The workload for the duty Judge was variable, depending on the number of injunction applications. To keep him fully busy, all the applications for judicial review that arrived that week were given to him to make an initial decision.
He was not deciding the case. He was only deciding whether the application had enough legal merit to be worth the High Court listening to the case. If he agreed that the case had some legal merit he would “grant leave”. If not, he would “refuse leave”. The “leave” was an acceptance that the case had some merit and deserved a hearing.
A Public Interest legal research group had conducted research into this process. They found that some judges granted leave on 80% of the immigration applications. This differed from judge to judge, one of them granting leave to only 4% of applications!
This Judge became known in Immigration circles as “Judge Four Per Cent”. No-one was supposed to know which judges allowed which percentages, but this judge was already known as “tough”.
Judge Four Per Cent Strikes
The application made was refused leave. I was astonished.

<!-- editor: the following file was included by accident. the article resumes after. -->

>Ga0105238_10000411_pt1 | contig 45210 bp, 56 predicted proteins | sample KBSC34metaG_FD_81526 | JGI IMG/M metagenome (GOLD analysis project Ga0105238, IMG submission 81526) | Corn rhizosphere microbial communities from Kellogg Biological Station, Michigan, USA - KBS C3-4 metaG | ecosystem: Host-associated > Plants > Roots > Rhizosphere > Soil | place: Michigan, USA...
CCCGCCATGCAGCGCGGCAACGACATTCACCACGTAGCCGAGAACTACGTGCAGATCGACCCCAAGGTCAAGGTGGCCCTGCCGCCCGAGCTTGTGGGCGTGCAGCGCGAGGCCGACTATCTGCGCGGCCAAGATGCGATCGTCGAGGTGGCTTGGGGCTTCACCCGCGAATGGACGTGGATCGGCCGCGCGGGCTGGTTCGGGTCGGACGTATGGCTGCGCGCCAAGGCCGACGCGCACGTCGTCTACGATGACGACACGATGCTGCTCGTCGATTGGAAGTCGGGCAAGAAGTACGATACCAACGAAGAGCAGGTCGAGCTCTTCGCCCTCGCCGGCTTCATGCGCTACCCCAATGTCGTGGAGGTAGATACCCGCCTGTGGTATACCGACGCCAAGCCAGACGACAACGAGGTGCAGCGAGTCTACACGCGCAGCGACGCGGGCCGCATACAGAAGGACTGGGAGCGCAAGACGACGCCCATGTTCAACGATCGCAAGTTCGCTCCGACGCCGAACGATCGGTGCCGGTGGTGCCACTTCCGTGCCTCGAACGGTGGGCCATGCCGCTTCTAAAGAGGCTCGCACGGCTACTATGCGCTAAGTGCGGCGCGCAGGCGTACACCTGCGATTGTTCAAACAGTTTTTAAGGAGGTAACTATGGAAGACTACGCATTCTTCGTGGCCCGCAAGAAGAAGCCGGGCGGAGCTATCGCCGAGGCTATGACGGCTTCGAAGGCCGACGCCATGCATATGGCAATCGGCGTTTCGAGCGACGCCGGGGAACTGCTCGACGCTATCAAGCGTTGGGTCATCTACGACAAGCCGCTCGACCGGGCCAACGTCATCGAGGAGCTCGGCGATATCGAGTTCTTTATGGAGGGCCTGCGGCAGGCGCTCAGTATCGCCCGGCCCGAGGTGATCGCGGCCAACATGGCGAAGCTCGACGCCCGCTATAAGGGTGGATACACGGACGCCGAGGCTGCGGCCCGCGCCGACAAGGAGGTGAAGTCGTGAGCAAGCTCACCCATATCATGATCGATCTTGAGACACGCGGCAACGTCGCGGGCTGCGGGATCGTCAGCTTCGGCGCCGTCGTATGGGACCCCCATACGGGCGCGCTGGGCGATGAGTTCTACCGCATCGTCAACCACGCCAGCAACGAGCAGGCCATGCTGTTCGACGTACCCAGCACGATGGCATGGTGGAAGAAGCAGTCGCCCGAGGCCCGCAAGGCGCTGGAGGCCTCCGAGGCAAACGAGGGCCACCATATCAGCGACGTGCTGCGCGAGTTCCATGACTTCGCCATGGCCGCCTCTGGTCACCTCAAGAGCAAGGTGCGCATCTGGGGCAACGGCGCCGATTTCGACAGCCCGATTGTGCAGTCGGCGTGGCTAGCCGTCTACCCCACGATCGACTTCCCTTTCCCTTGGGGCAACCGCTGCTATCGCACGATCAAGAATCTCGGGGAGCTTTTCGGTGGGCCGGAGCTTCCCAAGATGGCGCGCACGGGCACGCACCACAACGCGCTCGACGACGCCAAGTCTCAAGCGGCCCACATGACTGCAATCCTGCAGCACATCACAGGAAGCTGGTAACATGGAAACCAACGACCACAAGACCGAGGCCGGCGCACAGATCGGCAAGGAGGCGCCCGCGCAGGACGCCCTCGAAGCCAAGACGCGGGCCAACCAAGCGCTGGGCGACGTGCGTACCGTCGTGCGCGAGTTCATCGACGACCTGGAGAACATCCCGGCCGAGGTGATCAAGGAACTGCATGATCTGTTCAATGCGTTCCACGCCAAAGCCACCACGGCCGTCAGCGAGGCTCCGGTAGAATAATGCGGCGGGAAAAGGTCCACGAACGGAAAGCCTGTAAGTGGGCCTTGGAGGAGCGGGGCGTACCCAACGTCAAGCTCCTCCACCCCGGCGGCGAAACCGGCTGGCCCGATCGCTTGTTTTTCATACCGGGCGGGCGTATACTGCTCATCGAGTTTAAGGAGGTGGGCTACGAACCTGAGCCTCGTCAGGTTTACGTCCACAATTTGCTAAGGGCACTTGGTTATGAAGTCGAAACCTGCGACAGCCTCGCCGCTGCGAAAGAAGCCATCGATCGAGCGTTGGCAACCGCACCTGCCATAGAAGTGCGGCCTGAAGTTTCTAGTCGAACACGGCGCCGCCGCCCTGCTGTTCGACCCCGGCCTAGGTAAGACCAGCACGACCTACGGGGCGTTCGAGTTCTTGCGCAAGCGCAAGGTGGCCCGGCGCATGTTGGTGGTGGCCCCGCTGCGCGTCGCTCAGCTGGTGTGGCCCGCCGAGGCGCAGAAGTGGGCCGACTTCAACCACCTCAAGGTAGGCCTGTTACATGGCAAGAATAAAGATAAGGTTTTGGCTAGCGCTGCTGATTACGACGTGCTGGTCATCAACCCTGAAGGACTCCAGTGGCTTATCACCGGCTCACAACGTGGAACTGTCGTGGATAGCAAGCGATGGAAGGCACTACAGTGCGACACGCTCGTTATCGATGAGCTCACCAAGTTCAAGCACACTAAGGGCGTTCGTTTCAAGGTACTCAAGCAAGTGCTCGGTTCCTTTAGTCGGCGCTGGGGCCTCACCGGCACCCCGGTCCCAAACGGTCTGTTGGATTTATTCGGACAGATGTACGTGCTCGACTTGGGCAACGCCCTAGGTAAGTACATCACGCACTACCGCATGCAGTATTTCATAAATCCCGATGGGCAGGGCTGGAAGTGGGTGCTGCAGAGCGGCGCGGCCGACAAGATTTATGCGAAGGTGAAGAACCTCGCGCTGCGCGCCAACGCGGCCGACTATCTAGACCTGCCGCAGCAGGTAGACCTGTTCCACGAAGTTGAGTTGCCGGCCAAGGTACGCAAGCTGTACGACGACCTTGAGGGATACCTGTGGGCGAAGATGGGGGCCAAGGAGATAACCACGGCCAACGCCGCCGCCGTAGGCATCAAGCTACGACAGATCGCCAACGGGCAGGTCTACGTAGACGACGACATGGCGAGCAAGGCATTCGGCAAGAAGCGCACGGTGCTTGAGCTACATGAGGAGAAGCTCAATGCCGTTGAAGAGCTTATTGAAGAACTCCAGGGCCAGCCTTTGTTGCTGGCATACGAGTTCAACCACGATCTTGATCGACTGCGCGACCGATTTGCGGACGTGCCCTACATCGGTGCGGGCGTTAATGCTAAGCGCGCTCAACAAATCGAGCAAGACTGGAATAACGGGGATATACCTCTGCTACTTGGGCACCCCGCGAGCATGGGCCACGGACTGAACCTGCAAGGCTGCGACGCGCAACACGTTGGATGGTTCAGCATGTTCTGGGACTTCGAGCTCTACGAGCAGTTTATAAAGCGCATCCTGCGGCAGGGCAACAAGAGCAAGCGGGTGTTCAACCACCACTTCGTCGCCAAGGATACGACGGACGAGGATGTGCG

The next step was an “oral application” where my barrister would argue with a different Judge that there was enough legal merit to have a hearing. I chose a good barrister, sent him all the documents, and I waited for the oral application result.
The barrister telephoned me after the hearing.
The barrister had discovered on the morning of the case that his Judge was “Judge Four Per Cent”.
Sick to the stomach he had gone to court ready for a major battle, and already thinking about possible grounds of appeal. The Home Office team turned up. They were fairly cheerful, seeing who the judge was.
When my barrister stood up to open the case, the judge told him to sit down.
The judge turned to the Home Office barrister and indicated that he should rise.